Residents of the Carlisle Naples believe that good grades merit rewards. So each year, the retirement community clients travel to the Naples Zoo at Caribbean Gardens with a bus full of Sabal Palm Elementary School students who have excelled academically during the school year.
“These kids are wonderful,” said Jim Perrill, a resident of the Carlisle Naples during the trip last Friday. “They are never any trouble and when their leader says ‘do it,’ they do.”
The students toured the zoo, went on the Primate Expedition Cruise, listened to the zoo staff speak about endangered species, viewed the Alligator Bay feeding and had a pizza party before heading back to school.
The top three students from each classroom were chosen to be a part of the trip, an honor that teachers say students compete for each year. The students range from kindergarten to fifth grade.
“This is the big reward,” said Amanda Stith, activities director at the Carlisle. “The trip is available to all grades.”
At other times throughout the year, first grade students travel to the Carlisle for activities at Halloween, Christmas and Easter.
The relationship between the Carlisle Naples residents and Sabal Palm Elementary students began several years ago because one of the teachers had worked at the Carlisle. The two properties are 45 minutes apart, but the residents sponsor several trips to the Carlisle each year and also the annual trip to the zoo.
The zoo is the climax of the year and an incentive that the entire school competes to win. The Carlisle funds the trip along with Naples Zoo, Coca Cola, Papa John’s and A&S Transportation.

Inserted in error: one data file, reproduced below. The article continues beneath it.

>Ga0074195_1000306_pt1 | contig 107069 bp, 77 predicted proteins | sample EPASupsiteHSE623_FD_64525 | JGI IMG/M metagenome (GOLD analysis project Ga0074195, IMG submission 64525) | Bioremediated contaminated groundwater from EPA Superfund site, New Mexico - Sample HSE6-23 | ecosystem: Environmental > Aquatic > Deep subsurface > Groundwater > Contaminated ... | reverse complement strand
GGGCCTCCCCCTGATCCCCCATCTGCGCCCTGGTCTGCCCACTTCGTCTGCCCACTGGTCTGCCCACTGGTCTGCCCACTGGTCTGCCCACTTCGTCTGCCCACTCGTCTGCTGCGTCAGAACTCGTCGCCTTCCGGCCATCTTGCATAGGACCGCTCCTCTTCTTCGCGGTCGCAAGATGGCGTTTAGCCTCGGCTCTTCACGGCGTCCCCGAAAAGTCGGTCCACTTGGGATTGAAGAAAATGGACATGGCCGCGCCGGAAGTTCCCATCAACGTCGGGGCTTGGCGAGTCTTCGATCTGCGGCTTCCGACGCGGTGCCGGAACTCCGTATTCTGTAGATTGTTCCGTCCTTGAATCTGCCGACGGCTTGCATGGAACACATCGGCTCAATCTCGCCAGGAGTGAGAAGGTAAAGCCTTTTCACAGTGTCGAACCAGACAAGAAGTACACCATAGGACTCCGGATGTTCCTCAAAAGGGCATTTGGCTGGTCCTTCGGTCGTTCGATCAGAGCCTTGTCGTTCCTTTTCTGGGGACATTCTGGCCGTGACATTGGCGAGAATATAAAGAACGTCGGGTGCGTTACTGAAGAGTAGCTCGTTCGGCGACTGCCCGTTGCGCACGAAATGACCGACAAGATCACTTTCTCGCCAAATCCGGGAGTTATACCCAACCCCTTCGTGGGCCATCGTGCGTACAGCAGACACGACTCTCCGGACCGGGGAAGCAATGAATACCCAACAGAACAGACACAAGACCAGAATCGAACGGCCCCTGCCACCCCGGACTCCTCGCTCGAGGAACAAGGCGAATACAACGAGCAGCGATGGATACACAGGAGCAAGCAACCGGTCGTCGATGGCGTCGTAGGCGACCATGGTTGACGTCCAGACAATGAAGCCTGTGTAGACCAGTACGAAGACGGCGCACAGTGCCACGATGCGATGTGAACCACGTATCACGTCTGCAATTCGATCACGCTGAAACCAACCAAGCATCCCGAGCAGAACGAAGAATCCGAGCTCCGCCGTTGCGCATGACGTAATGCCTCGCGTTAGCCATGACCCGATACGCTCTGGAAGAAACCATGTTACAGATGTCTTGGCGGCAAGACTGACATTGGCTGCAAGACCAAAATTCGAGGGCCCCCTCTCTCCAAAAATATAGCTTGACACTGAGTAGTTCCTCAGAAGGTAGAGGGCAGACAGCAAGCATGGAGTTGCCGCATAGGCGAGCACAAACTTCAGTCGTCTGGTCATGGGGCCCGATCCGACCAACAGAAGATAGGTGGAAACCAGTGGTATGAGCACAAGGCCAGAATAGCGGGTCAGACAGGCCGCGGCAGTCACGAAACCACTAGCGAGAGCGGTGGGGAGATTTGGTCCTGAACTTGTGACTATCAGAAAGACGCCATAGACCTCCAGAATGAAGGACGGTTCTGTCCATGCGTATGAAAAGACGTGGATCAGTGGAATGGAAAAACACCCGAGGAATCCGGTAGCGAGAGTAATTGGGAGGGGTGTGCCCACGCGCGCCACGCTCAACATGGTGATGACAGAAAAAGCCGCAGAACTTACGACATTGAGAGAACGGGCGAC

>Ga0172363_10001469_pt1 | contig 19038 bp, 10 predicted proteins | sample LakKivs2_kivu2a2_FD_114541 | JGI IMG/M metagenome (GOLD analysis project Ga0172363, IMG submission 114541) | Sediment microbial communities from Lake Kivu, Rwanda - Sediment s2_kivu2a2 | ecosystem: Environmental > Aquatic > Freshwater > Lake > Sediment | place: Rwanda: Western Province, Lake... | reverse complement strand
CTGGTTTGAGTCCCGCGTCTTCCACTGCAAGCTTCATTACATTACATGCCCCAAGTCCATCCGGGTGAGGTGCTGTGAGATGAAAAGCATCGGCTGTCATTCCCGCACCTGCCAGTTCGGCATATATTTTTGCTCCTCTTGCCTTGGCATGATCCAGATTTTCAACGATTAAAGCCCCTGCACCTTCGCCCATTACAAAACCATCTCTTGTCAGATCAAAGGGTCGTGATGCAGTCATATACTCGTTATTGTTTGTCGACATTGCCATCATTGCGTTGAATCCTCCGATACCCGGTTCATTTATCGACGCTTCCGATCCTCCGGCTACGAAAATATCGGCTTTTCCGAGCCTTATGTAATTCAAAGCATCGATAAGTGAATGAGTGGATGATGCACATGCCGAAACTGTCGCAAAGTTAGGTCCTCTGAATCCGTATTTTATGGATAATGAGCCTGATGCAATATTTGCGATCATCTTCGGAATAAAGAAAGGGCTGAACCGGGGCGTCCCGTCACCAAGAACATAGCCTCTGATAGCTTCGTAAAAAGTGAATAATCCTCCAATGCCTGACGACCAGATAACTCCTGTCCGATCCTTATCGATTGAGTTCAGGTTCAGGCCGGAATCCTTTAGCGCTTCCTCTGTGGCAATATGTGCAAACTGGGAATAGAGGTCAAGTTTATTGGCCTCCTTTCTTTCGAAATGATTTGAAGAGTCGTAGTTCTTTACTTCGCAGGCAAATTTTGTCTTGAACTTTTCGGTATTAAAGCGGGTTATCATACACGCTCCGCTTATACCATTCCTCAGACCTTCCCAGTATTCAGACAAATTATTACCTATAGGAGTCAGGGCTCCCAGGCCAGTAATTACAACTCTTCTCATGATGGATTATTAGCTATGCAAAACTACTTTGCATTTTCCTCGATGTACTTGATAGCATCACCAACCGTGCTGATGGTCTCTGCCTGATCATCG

“I love kids; they are great because they keep you young,” said Marvin Frank, a resident of the Carlisle. “It’s a great incentive for them.”
Frank was a tutor for a long time and now participates in all of the activities with Sabal Palm Elementary. He was one of many residents who toured the zoo with students.
“I like all of it (the zoo),” said Willy Figueroc a fourth grader. “I love the sloths; the way that they climb trees and jump so far.”
Alyson Werner, a fifth grader, said that her favorite part of the day was seeing the snakes, especially the python.
“They are really cool,” Werner said. “I love their faces and the way that they look at you.”
All of the students seemed to be enjoying the animals at the zoo, along with the presentations of rare and endangered species and the talks about conservation and animal protection. They learned about animals that are native to Florida and how they should treat them, and also about exotic species.
Since May 20 was Endangered Species Day, students also saw several species of animals that the zoo is working to save. Many of the endangered animals come from other regions of the United States and other parts of the world. Many are killed for their pelts or other parts to be used as fashion or medicine. Others are becoming extinct due to habitat loss or disease from domestic encroachment. There were many exhibits set up featuring endangered and protected animals in Florida, such as the Florida panther, the loggerhead sea turtle and the manatee.
As the morning came to an end, students headed to their pizza party and prepared to return to school. But most were seen clutching bags with stuffed animals, posters and other souvenirs from their special day.